Curtis Bartone's work explores how human beings perceive, define, and mythologize wilderness and our fragmented view of our place in the environment. His recent pieces combine various perceptions of the natural world, ranging from non-objective, scientific views to Judeo-Christian ideas of mankind’s dominion over “every living thing that moveth upon the earth” to “pagan” views of natural occurrences as codes or messages to be deciphered. Bartone fuses Renaissance painting, 17th-century Dutch still life, 19th-century scientific illustration, literature, and collections in natural science museums, with a contemporary aesthetic informed by photography and mass media. His work has been shown in 21 solo exhibitions and in more than 80 group exhibitions in several countries. He has received numerous grants and awards, including two Illinois Arts Council Grants, and has been awarded several residencies--most recently, the Emmanuel College Artist Residency in Boston for the summer of 2016. There, he will be creating a suite of etchings based on the ten plagues of Egypt. Currently, Mr. Bartone resides in Savannah, Georgia with his wife and seven cats. He splits his time between making prints and teaching printmaking at the Savannah College of Art and Design.
Sandra Beard is from Ontario, Canada and now lives in Sacramento, California.  She received her B.A. in Fine Art from the University of Ottawa, Ontario and an MFA from San Jose State University.  Other studies include working with Master Printer, Joe Zirker and residencies at KALA, the Edna St. Vincent Millay Colony and the Vermont Studio Center.  Her prints and paintings have been exhibited locally and internationally: Spain, France, England, Korea, New Zealand, Canada and Denmark. 
Sherry Smith Bell creates innovative prints and mixed media drawings of houses, barns, doors, windows and nature.  Her art works use the tools of the artist: line, tone, color, ink, shape. Her art works are represented in many museum, university and private collections.
Grace Bentley-Scheck was born in Troy, New York and now lives in Narragansett, Rhode Island where she maintains her studio, Sassafras Press.  She holds BFA and MFA degrees from the State University of new York at Alfred University.  Her work has been exhibited in the United States, Poland, Germany, Austria, the Czech Republic, Ireland and Australia and has been included in many private and public collections including the Portland Art Museum, Oregon, the Knoxville Museum of Art, Tennessee, and the Newport Art Museum, Rhode Island.  She has been a full-time printmaker since 1972.
Clovis Blackwell is an interdisciplinary artist with expertise in screenprinting. His work explores themes of suffering, perseverance, and transformation, and is regularly exhibited in Southern California and internationally. Juried competitions and group shows includes at the Kennedy Center Terrace Gallery in Washington, D.C. and the World Financial Center Gallery in New York City. He received his BFA from San Francisco Art Institute in 1999, MFA from Azusa Pacific University in 2009, and has taught printmaking for many years. Blackwell is a juried member of both the Los Angeles Art Association and the Los Angeles Printmaking Society. He owns and operates Fleur de Boom Editions, a publisher of limited edition fine art serigraph prints. Find out more at www.clovisblackwell.com.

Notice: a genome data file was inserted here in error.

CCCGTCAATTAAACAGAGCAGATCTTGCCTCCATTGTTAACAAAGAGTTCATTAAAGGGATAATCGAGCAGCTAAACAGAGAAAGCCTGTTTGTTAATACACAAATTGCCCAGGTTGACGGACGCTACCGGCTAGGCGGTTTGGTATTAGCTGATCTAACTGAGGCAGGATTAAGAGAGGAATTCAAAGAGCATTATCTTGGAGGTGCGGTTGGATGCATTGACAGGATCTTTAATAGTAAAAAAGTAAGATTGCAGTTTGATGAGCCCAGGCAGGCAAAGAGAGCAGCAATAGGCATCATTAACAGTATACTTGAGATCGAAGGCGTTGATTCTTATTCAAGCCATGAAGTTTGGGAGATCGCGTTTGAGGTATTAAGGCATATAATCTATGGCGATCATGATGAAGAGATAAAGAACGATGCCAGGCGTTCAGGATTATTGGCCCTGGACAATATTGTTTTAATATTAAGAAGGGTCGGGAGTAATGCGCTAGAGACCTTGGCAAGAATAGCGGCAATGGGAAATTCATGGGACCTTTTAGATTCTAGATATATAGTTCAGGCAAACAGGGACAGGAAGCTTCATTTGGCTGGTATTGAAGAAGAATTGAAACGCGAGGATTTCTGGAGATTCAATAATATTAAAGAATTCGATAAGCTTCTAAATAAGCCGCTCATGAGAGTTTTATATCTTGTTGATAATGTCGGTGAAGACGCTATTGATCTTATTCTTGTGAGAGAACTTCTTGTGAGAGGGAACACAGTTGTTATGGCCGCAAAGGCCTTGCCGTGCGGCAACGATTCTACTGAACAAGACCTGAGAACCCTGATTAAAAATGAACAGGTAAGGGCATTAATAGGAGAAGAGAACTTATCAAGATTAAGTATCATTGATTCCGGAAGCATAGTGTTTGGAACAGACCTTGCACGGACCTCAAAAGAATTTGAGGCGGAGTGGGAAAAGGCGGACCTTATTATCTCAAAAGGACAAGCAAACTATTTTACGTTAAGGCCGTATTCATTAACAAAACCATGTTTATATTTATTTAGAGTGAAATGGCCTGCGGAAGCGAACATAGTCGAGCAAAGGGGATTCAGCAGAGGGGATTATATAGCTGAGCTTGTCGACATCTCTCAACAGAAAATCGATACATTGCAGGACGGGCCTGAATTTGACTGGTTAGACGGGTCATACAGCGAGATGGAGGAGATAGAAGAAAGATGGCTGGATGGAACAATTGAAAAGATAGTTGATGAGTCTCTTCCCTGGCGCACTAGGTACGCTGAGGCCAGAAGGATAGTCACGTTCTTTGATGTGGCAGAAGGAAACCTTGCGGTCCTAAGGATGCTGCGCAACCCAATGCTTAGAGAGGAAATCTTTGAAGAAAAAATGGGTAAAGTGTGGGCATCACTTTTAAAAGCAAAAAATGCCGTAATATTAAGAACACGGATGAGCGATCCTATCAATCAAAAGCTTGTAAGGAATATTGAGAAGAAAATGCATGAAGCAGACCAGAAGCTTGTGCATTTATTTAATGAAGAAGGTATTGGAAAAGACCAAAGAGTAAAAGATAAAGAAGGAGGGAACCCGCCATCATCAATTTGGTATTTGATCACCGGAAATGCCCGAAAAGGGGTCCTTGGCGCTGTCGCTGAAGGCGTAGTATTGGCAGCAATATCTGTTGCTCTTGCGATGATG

Blair works in woodcut and etching, using traditional techniques.  Her interest lies with mark-making that is in tune with her material - whether it be copper or wood.  The woodcuts are typically monoprints.  Her vocabulary includes abstraction, small editions, serial presentation, simplificiation, images emergent from process.  Her most frequent subjects are weather and the landscape. The 2017 installation "Salamander Parade" included oversize etchings and is her first figurative work.  
My journey into printmaking is informed by early work in the screen-printing industry. After graduating from the University of Oregon in Fine and Applied arts, I went to work at Bay Street Productions in Oregon as a color matcher and screen-printer for fine custom wallpapers. From there I’ve built a busy full time studio practice, making art daily. In addition to printmaking, I work in painting, ceramics, jewelry, fabric and combined techniques.The ancient tradition of the print is always at the heart of the work. Now decades into this journey, the pleasure of process and a newfound freedom with materials and techniques keeps it all moving into new territory. I make prints not as copies or reproductions at all. Silkscreen yields the jazzy and juicy layers of color, and clear shapes. Intaglio and monotype renders deep blacks of varying densities and values. Chine collé provides “moving parts” in the form of favored shapes and colors. Layering of colors, use of multiple plates, evolving plates, and marks allows the medium to “talk back” at some point. I treat printmaking as an open ended and ongoing investigation into a hidden world.Most recently I have established screen-printing courses at the Schack Art Center in Everett, Washington, and at the Kirkland Arts Center in Kirkland, Washington. In 2014 I taught a reduction screen-print workshop in Venice, Italy at the Scuola di Grafica. I worked in 2015 at the Skopelos Foundation in Greece. I am an active member of Print Arts Northwest, Seattle Print Arts, and Los Angeles Printmakers Society. Many of the hand-printed silkscreen prints are placed in national and international collections. At present my studios in Kirkland Washington, and in Downtown Los Angeles are open by appointment.While all this history is of value, real life is lived in the joy of process, in a world of visual wonder. My mission is to continue to share it, and to live it fully every day.
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